The Million Dollar Homepage
The Million Dollar Homepage (As of 8 February 2009[update])
|Type of site||Pixel advertising|
|Created by||Alex Tew|
|Launched||26 August 2005|
|Alexa rank||62,328 (April 2013[update])|
The Million Dollar Homepage is a website conceived in 2005 by Alex Tew, a student from Wiltshire, England, to raise money for his university education. The home page consists of a million pixels arranged in a 1000 × 1000 pixel grid; the image-based links on it were sold for US$1 per pixel in 10 × 10 blocks. The purchasers of these pixel blocks provided tiny images to be displayed on them, a URL to which the images were linked, and a slogan to be displayed when hovering a cursor over the link. The aim of the website was to sell all of the pixels in the image, thus generating a million dollars of income for the creator. The Wall Street Journal has commented that the site inspired other websites that sell pixels.
Launched on 26 August 2005, the website became an Internet phenomenon. The Alexa ranking of web traffic peaked at around 127; as of 18 December 2009[update], it is 35,983. On 1 January 2006, the final 1,000 pixels were put up for auction on eBay. The auction closed on 11 January with a winning bid of $38,100 that brought the final tally to $1,037,100 in gross income. His website was also featured in the book "Cool Tech Gadgets, Games, Robots, and the Digital World".
During the January 2006 auction, the website was subject to a distributed denial-of-service attack and ransom demand, which left it inaccessible to visitors for a week while its security system was upgraded. The Federal Bureau of Investigation and Wiltshire Constabulary investigated the attack and extortion attempt.
Alex Tew, a student from Cricklade in Wiltshire, England, conceived The Million Dollar Homepage in August 2005 when he was 21 years old. He was about to begin a three-year Business Management course at the University of Nottingham, and was concerned that he would be left with a student loan that could take years to repay. As a money-raising idea, Tew decided to sell a million pixels on a website for US$1 each; purchasers would add their own image, logo or advertisement, and have the option of including a hyperlink to their website. Pixels were sold for US dollars rather than UK pounds; the US has a larger online population than the UK, and Tew believed more people would relate to the concept if the pixels were sold in US currency. In 2005, the pound was strong against the dollar: £1 was worth approximately $1.80, and that cost per pixel may have been too expensive for many potential buyers. Tew's setup costs were €50, which paid for the registration of the domain name and a basic web-hosting package. The website went live on 26 August 2005.
The homepage featured a Web banner with the site's name and a pixel counter displaying the number of pixels sold, a navigation bar containing nine small links to the site's internal web pages, and an empty square grid of 1,000,000 pixels divided into 10,000 100-pixel blocks. Tew promised customers that the site would remain online for at least five years – that is, until at least 26 August 2010.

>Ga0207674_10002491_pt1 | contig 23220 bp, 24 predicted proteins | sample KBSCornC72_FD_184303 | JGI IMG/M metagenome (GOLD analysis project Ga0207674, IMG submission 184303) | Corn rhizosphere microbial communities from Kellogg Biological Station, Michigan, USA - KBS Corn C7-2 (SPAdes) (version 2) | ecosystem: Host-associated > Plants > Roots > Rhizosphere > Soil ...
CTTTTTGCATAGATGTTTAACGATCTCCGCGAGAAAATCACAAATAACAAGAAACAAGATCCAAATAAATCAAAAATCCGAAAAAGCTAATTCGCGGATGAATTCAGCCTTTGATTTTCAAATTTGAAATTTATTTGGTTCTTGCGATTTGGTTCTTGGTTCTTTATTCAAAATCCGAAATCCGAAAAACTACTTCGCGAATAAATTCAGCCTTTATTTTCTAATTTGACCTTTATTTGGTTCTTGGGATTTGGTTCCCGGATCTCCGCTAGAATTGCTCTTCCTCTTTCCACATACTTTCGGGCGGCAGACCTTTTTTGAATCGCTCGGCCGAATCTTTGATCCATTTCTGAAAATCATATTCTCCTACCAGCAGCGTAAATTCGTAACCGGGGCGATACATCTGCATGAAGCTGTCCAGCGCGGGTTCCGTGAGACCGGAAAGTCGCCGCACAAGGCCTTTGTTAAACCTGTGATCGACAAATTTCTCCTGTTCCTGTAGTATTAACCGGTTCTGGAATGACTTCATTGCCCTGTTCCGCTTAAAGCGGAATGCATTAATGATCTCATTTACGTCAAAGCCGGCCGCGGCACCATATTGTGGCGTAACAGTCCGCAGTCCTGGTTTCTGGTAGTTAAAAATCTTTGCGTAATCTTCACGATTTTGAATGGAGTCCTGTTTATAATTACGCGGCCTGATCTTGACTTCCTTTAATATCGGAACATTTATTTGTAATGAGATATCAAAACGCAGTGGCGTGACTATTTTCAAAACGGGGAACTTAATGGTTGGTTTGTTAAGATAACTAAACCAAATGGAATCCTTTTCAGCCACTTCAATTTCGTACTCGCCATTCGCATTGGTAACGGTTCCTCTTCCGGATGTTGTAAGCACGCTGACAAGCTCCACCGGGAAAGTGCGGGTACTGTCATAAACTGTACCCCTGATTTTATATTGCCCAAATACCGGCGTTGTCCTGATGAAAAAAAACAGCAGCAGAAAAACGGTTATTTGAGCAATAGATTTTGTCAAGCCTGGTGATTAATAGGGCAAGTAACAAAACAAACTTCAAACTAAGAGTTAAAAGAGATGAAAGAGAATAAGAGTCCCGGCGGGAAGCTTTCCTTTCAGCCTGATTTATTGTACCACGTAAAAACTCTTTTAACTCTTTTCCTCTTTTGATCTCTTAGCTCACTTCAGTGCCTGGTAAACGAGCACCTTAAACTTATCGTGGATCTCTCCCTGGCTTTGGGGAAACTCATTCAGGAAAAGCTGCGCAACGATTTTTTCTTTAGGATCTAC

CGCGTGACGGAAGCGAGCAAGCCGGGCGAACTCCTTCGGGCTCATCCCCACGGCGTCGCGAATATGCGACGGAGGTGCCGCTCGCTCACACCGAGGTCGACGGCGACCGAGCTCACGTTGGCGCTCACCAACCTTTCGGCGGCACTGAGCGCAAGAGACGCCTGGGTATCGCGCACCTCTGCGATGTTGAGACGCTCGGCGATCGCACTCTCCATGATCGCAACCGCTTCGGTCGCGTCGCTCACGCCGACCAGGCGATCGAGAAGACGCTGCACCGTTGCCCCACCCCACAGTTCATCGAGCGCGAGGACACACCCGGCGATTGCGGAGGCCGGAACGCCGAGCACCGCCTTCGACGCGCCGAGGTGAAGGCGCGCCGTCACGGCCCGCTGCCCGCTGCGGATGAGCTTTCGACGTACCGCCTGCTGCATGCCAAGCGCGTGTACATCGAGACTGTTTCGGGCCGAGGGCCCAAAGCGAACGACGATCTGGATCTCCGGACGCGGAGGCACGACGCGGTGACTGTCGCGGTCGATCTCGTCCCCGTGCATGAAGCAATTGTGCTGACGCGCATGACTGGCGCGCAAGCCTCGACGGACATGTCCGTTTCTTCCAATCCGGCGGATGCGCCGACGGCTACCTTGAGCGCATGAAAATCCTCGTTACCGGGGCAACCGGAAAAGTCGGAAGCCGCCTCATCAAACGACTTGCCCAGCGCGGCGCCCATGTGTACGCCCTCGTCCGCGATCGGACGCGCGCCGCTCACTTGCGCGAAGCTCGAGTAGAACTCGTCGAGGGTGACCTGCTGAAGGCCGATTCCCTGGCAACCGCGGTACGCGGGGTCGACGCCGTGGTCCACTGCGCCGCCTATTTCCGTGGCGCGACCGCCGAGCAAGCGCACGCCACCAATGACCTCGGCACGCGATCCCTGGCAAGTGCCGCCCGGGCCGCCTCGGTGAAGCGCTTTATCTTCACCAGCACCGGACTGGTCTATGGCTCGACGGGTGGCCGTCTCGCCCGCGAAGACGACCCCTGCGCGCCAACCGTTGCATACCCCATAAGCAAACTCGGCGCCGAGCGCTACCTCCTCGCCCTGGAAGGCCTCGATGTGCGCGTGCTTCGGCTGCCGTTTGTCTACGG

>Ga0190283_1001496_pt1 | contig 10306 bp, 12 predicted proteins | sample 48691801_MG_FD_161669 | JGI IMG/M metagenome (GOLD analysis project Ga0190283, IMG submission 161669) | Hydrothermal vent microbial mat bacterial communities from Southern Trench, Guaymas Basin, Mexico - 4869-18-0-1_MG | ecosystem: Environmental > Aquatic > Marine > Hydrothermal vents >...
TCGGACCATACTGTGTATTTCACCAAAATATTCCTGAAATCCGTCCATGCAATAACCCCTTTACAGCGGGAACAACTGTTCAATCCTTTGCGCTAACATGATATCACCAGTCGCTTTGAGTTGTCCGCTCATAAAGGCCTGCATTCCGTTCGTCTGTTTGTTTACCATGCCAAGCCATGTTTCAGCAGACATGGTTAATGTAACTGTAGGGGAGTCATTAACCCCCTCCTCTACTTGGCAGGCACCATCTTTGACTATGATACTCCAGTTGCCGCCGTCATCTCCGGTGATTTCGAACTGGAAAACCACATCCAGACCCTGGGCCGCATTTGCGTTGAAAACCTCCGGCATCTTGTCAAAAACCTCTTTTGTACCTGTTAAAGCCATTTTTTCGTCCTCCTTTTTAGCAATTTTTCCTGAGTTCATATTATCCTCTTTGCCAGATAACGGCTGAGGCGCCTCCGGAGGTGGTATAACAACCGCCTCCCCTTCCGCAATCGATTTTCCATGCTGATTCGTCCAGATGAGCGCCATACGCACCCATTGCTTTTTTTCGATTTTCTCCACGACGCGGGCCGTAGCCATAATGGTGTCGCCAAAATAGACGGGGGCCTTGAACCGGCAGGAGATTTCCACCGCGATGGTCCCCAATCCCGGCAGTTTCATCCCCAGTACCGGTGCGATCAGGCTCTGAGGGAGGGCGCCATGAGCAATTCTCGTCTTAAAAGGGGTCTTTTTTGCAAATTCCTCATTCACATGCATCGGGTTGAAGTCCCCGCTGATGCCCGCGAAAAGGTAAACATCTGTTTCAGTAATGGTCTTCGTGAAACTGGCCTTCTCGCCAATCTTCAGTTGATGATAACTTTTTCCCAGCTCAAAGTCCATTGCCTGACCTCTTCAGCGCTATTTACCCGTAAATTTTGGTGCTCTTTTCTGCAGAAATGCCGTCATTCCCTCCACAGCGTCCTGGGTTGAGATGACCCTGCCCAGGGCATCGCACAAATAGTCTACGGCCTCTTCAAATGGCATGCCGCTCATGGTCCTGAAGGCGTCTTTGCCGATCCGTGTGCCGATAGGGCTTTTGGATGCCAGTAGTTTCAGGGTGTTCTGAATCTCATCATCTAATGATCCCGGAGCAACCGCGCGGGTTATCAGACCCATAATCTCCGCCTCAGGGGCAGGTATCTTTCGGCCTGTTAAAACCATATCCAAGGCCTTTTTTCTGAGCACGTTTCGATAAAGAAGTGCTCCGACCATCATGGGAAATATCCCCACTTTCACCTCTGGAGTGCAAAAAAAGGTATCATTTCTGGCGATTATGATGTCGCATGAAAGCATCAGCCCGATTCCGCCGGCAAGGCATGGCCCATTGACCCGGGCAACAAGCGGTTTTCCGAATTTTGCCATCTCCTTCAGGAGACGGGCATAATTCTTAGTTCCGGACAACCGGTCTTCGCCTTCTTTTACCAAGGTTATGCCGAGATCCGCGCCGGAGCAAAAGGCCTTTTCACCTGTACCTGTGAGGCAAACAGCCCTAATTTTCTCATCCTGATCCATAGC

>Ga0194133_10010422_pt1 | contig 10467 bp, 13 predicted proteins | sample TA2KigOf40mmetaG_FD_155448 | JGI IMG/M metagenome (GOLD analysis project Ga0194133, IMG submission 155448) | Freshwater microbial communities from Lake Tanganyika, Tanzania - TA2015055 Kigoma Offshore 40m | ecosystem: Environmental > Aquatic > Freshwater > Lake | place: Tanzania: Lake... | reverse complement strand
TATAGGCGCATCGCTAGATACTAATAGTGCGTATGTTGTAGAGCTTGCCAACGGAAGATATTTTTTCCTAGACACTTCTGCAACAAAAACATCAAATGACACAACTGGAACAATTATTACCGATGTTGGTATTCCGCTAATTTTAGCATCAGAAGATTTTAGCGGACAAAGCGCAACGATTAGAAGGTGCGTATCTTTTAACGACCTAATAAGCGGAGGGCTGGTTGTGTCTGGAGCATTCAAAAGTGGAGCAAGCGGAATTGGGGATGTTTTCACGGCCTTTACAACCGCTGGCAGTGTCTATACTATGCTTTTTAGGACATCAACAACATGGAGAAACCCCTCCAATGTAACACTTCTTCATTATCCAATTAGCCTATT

Pixel sales
Because individual pixels are too small to be seen easily, Pixels were sold in 100-pixel "blocks" measuring 10 × 10 pixels; the minimum price was thus $100. The first sale, three days after the site began operating, was to an online music website operated by a friend of Tew's. He bought 400 pixels in a 20 × 20 block. The site was initially marketed only through word of mouth; however, after the site had made $1,000, a press release was sent out that was picked up by the BBC. The technology news website The Register featured two articles on The Million Dollar Homepage in September. By the end of the month, The Million Dollar Homepage had received $250,000 and was ranked Number 3 on Alexa Internet's list of "Movers and Shakers" behind the websites for Britney Spears and Photo District News. On 6 October, Tew reported the site received 65,000 unique visitors; it received 1465 Diggs, becoming one of the most Dugg links that week. Eleven days later, the number had increased to 100,000 unique visitors. On 26 October, two months after the Million Dollar Homepage was launched, more than 500,900 pixels had been sold to 1,400 customers. By New Year's Eve, Tew reported that the site was receiving hits from 25,000 unique visitors every hour and had an Alexa Rank of 127, and that 999,000 of the 1,000,000 pixels had been sold.
On 1 January 2006, Tew announced that because the demand was so great for the last 1,000 pixels, "the most fair and logical thing" to do was auction them on eBay rather than lose "the integrity and degree of exclusivity intrinsic to the million-pixel concept" by launching a second Million Dollar Homepage. The auction lasted ten days and received 99 legitimate bids. Although bids were received for amounts as high as $160,109.99, many were either retracted by the bidders or cancelled as hoaxes. "I actually contacted the people by phone and turns out they weren't serious, which is fairly frustrating, so I removed those bidders at the last minute", said Tew. The winning bid was $38,100, placed by MillionDollarWeightLoss.com, an online store selling diet-related products. Tew remarked that he had expected the final bid amount to be higher due to the media attention. The Million Dollar Homepage made a gross total of $1,037,100 in five months. After costs, taxes and a donation to The Prince's Trust, a charity for young people, Tew expected his net income to be $650,000–$700,000.